Between meadows and tides

Written by Felipe Jiménez Pastrana, Climate Change Mitigation Consultant.

The carbon emissions into the atmosphere is a major driver of climate change, and blue carbon ecosystems contain high carbon stocks. This is because, unlike terrestrial ecosystems, carbon stored in the coastal soil in ecosystems such as mangroves, seagrasses and marshes can remain trapped for long periods of time. For example, a given area of mangrove forest or seagrass can store up to 10 times more carbon than the same area of land-based forest.

Seagrasses are among the most threatened and ignored ecosystems on the planet due to pressures from coastal degradation, acidification of seas and oceans, and variations in temperature caused by climate change. These underwater flowering plants form dense meadows in shallow areas along the coasts. Their long, narrow, green leaves are temporary and permanent habitat for a variety of fish, turtles, starfish, shrimp, cucumbers, anemones, epiphytic seaweed, crabs, sea urchins, and snails, and form the basis of food webs in other estuarine and coastal environments such as manatees, turtles, and seabirds.

The environmental services that these ecosystems provide are of enormous relevance: they reduce the impact of waves by stopping strong currents; they increase sedimentation, produce oxygen and cleans seas and oceans by absorbing polluting nutrients that travel from land to sea (improve water quality); their roots and rhizomes stabilize the seafloor substrate, and also prevent coastal erosion and provide food sources for local communities.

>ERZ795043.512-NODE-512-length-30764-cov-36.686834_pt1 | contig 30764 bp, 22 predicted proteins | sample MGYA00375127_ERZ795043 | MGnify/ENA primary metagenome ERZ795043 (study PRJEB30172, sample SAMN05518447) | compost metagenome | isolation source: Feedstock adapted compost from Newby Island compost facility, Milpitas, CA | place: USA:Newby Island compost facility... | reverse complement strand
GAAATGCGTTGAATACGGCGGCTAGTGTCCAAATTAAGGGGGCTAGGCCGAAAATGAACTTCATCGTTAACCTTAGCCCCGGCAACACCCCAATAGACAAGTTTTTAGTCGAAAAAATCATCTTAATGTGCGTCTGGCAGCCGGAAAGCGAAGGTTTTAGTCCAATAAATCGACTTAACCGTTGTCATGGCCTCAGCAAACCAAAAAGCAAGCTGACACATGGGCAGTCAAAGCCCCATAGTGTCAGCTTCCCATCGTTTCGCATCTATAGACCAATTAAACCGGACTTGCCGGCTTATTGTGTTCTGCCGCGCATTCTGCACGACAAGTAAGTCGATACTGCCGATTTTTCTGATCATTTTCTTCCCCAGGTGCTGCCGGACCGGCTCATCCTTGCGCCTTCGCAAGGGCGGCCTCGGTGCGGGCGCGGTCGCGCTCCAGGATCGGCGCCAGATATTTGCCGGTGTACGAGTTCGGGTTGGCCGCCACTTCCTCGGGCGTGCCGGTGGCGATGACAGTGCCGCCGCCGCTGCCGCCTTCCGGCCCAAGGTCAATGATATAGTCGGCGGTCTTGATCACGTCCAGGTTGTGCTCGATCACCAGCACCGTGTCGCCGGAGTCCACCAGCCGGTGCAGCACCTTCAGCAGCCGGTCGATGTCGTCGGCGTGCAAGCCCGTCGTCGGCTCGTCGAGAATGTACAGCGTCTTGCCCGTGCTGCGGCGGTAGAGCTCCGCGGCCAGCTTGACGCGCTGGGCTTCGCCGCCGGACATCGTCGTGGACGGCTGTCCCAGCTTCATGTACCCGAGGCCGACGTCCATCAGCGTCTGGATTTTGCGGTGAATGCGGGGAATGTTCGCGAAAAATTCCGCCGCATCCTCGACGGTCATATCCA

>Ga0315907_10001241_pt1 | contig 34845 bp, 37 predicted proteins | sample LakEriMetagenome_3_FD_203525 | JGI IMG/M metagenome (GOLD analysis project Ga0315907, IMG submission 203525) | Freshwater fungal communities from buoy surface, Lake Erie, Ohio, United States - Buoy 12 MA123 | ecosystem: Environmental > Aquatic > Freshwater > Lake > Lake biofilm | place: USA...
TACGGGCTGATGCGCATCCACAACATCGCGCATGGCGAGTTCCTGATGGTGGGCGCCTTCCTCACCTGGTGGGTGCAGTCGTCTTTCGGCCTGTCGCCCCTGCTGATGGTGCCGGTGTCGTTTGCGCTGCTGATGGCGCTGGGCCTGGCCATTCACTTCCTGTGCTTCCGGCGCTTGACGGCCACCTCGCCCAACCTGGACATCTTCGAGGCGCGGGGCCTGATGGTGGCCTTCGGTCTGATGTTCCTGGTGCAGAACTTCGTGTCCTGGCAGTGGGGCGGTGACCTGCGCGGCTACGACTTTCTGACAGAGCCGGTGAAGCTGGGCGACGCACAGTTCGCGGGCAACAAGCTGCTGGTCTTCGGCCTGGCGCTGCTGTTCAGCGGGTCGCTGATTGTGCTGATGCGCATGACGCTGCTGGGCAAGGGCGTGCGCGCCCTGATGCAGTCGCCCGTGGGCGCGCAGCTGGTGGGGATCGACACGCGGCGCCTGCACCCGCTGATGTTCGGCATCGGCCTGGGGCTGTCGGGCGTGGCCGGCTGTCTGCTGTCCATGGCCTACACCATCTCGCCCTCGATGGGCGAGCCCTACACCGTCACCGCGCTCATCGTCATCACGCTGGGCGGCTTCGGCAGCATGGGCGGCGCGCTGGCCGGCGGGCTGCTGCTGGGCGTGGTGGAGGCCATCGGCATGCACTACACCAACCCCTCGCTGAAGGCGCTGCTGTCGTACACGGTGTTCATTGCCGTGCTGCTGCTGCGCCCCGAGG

Taking its importance given the environmental services that they provide and as a sensitive ecosystem, the United Nations Environment Programme (UNEP) proposed a conservation-preservation structure through programs based on its enormous capacity to absorb carbon, a powerful greenhouse gas that contributes to global warming and ocean acidification. UNEP also stresses that the most important function of seagrasses is to capture 10 percent of the carbon stored in the oceans, because even though they occupy only 0.2 percent of the world’s seabed, they retain carbon from the atmosphere up to 35 times faster than tropical forests.

Seagrasses are a source of opportunities to mitigate climate change, adapt to future changes, increase resilience, and provide multiple additional social benefits. We must act now to protect seagrasses by prioritizing timely, ambitious, and coordinated action in the areas of conservation, sustainable management, and restoration. ALLCOT, as a leading organization in projects aimed at climate change mitigation and environmental protection, would succeed in aligning its blue carbon actions and initiatives with programs that focus on the conservation and protection of seagrasses and the sustainable development of local populations.

These ecosystems represent, as mentioned, a potential to support vulnerable communities living in coastal areas. Therefore, protecting these ecosystems would lead to the conservation of the diverse ecosystem services they provide and to a strengthening of sustainable development in local communities. Furthermore, it would support the development of key species and populations for the maintenance of marine food chains.

ALLCOT has the potential, the motivation, and the tools for the development of these innovative projects. It means a global challenge that ALLCOT would be able to assume and lead.

The development and acceptance of governments to carry out projects with emphasis on the conservation of sea grass ecosystems, would mean the support at national level of the Paris Agreement to reduce emissions and provide accompaniment and support in the adaptation process of local communities. This would also be linked to the continuous improvement of the indicators defined by the 2030Agenda Sustainable Development goals and objectives.

David Poveda